FIG. 14 is an enlarged isometric view of an alternate spring-washer.

FIG. 15 is a side view of an alternate retaining screw connected to the spring-washer of FIG. 14.

DETAILED DESCRIPTION OF PREFERRED EMBODIMENTS

FIG. 1 illustrates a dental prosthetic implant system 10 having features in accordance with one preferred embodiment of the present invention. The dental implant system 10 generally comprises a dental component 12 (shown as an abutment), a retaining screw or bolt 14 (shown as an abutment retaining screw), and a dental implant, fixture, or root 16. The dental implant 16 is adapted to be received in a hole, osteotomy, or alveolar cavity in a jawbone of a patient. The retaining screw 14 serves the purpose of fastening and holding the abutment 12 to the implant 16.

The dental component 12 and retaining screw 14 can be commercialized as a dental kit. This dental kit may further include additional dental components known to those skilled in the art. Such dental components include dental copings, analogs, healing collars, healing abutments, cuffs, prosthesis, and the like.

In one preferred embodiment, the dental implant system 10 further comprises a dental restoration, prosthesis, or artificial tooth 18. The abutment 12 supports the restoration 18 in the mouth of a patient. The restoration 18 can be cemented to the abutment 12. Alternatively, or in addition, a separate screw (not shown) can be used to mount and retain the prosthesis 18 on the abutment 12.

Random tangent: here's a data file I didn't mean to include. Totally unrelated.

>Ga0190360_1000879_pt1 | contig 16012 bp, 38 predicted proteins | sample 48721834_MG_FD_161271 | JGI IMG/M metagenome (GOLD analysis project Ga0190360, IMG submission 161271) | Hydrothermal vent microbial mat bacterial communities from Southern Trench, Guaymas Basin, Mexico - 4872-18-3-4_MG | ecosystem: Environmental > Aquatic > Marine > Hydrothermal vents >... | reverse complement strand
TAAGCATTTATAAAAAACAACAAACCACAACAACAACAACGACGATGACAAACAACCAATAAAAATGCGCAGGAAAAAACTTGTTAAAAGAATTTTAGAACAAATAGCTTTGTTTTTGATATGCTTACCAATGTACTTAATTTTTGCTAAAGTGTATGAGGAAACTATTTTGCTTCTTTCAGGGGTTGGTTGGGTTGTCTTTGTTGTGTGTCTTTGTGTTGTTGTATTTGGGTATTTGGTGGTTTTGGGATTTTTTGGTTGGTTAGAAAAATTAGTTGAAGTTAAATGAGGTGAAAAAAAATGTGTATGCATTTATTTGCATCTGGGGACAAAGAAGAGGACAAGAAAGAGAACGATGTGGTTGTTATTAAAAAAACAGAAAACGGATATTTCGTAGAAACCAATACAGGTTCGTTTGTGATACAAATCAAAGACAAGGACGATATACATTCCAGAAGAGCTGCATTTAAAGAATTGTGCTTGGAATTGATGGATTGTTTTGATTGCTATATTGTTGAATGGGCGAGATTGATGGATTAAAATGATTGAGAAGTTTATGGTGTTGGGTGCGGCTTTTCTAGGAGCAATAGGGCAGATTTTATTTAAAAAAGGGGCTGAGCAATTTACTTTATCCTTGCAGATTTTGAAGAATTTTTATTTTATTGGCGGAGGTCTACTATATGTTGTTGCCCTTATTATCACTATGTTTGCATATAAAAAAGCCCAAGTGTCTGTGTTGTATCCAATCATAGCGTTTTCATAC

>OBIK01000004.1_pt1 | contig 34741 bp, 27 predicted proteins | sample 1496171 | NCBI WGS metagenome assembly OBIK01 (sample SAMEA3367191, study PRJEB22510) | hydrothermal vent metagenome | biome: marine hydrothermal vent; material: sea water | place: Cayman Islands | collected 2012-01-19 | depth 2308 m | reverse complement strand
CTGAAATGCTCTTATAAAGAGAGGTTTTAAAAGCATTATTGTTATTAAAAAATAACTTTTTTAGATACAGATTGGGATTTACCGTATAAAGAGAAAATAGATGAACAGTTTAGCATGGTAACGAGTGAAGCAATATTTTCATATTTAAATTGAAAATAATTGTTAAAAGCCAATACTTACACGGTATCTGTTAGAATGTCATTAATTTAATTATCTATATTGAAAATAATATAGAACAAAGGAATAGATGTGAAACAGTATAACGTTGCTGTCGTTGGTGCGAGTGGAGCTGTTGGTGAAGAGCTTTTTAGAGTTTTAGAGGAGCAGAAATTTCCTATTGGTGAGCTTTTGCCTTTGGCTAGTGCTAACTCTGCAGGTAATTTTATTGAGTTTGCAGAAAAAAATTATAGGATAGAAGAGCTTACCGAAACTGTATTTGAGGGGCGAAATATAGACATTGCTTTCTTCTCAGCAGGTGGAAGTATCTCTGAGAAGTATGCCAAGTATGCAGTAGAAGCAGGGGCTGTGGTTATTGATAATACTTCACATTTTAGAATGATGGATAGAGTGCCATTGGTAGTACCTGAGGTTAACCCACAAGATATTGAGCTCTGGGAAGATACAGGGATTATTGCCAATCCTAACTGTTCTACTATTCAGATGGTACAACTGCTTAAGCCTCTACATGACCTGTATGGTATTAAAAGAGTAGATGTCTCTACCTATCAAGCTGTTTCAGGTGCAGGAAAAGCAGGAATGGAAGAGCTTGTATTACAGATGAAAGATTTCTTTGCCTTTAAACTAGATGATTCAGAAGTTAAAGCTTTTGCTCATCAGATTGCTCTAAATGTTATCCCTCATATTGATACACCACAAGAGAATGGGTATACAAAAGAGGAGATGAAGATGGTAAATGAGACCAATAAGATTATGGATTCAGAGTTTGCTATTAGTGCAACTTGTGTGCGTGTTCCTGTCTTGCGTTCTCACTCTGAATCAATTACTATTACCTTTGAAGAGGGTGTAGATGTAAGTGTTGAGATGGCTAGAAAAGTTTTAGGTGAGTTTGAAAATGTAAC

As shown in FIGS. 1 and 2, the abutment 12 is generally elongated in shape and can have a variety of shaped exterior surfaces 21 adapted to seat and retain the prosthesis 18. For example, the abutment exterior surface 21 can be tapered, conical, cylindrical, straight, angled, contoured, or combinations thereof.

As the skilled artisan will recognize, the present invention can be embodied utilizing a wide variety of commercially available abutments. Thus, the abutment 12 can comprise, for example, the UCLA abutment or abutments sold by Centerpulse Dental Inc. of Carslbad, Calif.

The abutment 12 has a top end 22, a bottom seating end/surface 24 for interfacing or abutting with the implant 18, and an internal, through cavity or bore 26. This cavity has a generally circular opening 28 at the top end 22 and is adapted to receive the retaining screw 14. The cavity 26 further includes an internal seating surface, shoulder, seat, or ledge 32 that serves as a seating surface for the head of the screw 14. Preferably, the shoulder 32 is generally flat, annular or ring-like in shape, but other embodiments are known to those skilled in the art.

The shoulder or abutting surface 32 divides or partitions the through cavity 26 into an upper generally cylindrical cavity, portion, or surface 34 and a lower (or middle) generally cylindrical cavity, portion, or surface 36. The cavity 34 and cavity 36 are in communication with one another with the cavity 34 having a diameter larger than that of the cavity 36.

The cavity 36 is further in communication with a generally hexagonal socket, portion, or surface 38 at the bottom end 24 of the abutment 12. The hexagonal socket 38 permits anit-rotational mating, coupling, or attachment between the abutment 12 and implant 16.